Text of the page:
canary islands

The famous banana of the Canary Islands is now blue and has a peculiar taste

There are 80 plants of this variety of banana planted currently in the Canary Islands.

While the Canary Island banana has long been known for its characteristic yellow color, a surprising transformation has occurred, turning some of these fruit blue. This might sound like a tall tale, but it’s a real development in the world of bananas, introducing new colors and flavors to this beloved fruit.

In the Canary Islands, where bananas are a flagship product, they’re no longer confined to their traditional yellow hue. Now, you can find innovative red and blue varieties, with 80 plants of the Musa blue java type thriving in the fertile volcanic soil of La Palma.

Eduardo León, a dedicated farmer, has played a pivotal role in this revolution. He has successfully cultivated a unique variant with a delightful vanilla flavor. Prior to this experiment, he had been growing regular yellow and red bananas on his Tenerife farm. León proudly shared, “I have 14,000 yellow plants, 750 red plants, and 80 blue plants.”

The famous banana of the Canary Islands is now blue and has a peculiar taste.

According to the farmer, the distinctive blue color of the fruit is a result of natural waxes that coat it when it’s not yet ripe. This greenish-blue tint gradually fades as the fruit ripens.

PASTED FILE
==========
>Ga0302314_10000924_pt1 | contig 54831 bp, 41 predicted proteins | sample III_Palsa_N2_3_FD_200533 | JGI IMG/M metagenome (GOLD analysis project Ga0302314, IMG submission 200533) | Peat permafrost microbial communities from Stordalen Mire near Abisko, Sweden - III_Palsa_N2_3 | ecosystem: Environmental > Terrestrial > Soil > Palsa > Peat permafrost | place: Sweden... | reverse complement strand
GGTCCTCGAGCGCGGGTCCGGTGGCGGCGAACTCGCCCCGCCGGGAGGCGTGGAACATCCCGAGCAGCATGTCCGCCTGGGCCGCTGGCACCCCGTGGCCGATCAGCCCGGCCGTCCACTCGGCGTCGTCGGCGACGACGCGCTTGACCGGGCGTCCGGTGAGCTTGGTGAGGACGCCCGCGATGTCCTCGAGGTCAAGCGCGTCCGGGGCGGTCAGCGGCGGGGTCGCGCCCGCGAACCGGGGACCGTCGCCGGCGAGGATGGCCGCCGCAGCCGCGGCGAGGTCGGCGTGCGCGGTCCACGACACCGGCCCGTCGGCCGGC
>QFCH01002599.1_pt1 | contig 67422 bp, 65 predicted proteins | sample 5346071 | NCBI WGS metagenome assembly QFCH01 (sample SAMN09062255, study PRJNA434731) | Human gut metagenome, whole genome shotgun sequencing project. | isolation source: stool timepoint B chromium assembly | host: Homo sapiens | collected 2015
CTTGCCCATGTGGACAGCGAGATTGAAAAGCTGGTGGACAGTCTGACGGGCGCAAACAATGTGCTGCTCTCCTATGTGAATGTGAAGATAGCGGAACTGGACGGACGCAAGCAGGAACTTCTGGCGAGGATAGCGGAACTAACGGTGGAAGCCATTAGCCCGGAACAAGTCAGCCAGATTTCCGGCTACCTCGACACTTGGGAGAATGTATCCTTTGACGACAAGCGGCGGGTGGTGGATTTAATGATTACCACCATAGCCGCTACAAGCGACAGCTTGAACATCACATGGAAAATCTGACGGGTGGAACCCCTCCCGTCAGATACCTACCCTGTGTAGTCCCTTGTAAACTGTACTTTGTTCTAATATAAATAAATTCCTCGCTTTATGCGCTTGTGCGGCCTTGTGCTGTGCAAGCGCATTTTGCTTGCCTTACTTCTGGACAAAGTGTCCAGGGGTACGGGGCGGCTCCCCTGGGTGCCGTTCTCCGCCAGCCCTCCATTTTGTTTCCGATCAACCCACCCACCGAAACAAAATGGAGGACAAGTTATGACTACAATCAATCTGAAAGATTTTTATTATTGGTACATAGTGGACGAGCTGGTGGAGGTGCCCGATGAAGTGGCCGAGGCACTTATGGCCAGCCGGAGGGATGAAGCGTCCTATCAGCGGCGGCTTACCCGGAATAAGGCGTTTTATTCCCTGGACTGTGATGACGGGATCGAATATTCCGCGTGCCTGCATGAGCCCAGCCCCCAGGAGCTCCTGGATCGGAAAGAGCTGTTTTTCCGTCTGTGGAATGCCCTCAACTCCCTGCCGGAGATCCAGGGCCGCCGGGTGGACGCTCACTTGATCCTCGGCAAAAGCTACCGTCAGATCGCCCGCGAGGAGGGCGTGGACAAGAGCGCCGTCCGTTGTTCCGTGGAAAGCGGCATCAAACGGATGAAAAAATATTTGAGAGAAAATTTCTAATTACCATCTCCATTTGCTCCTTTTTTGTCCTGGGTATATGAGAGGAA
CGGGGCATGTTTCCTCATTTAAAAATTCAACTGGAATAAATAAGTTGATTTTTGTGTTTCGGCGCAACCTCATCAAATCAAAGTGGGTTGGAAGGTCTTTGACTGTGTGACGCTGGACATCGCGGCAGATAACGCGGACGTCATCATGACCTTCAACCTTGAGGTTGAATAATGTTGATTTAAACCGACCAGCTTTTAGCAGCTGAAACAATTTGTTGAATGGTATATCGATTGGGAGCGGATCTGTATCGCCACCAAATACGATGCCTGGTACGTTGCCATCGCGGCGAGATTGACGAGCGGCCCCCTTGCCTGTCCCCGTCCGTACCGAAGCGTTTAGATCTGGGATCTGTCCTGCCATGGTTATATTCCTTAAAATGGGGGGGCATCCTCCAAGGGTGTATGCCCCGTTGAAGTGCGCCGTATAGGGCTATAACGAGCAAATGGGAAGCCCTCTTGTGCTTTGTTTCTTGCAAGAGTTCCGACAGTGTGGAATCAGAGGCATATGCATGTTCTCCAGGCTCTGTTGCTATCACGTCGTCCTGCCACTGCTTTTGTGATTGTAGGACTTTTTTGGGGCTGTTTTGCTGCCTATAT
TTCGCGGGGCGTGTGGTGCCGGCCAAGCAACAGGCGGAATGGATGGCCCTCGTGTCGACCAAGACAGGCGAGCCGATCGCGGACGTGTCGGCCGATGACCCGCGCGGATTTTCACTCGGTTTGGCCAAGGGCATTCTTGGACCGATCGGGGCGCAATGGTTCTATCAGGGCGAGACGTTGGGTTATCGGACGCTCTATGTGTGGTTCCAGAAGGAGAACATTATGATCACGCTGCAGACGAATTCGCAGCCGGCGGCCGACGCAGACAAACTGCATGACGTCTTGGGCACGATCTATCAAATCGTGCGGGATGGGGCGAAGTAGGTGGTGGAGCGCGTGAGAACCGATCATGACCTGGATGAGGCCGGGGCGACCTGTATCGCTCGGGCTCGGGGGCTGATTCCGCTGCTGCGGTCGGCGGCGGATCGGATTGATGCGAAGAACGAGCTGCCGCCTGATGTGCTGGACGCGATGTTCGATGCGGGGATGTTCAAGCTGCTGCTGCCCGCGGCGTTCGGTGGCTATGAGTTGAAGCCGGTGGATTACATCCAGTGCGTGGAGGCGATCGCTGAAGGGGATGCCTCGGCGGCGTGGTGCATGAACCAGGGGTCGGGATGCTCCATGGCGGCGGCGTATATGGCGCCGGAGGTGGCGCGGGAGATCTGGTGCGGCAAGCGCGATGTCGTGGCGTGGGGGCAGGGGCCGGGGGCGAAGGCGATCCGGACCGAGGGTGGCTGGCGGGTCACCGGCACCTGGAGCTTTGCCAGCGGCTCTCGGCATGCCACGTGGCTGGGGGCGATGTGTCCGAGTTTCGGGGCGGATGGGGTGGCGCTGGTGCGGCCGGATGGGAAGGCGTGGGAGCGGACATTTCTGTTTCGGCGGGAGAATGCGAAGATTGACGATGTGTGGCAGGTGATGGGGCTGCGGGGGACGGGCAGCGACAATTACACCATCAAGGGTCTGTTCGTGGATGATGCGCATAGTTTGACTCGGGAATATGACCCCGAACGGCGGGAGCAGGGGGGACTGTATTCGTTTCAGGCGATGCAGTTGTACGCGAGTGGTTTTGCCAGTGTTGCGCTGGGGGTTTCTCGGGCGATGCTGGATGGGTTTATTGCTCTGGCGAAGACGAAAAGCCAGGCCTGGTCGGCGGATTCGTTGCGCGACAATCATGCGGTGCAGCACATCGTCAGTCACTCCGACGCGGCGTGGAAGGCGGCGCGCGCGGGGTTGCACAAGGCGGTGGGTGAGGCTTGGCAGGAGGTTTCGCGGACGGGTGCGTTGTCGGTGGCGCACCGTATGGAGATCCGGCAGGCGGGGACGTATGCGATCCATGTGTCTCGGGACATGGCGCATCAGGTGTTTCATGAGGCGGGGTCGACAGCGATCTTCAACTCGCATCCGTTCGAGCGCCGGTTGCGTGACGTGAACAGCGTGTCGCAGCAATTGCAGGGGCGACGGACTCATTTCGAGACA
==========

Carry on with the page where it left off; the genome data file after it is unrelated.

Notably, this transformation doesn’t involve genetic engineering. Instead, it’s a variety that has been cultivated in locations like Hawaii, the Philippines, and Central America. Inside, this fruit boasts a white or softer yellow hue compared to the traditional Canary Island banana, and its texture is notably tender. Another advantage is that these blue bananas require no phytosanitary products and are highly wind-resistant.

While you won’t find these blue bananas in supermarkets just yet, they are in an evaluation phase. They are set to make their debut on October 3rd at Fruit Attraction 2023 in Madrid.

Eduardo León’s efforts were supported by the Tenerife Agricultural Federation of Trade Unions (Fast) and the company Cultivos y Tecnología Agraria de Tenerife (Cultesa).

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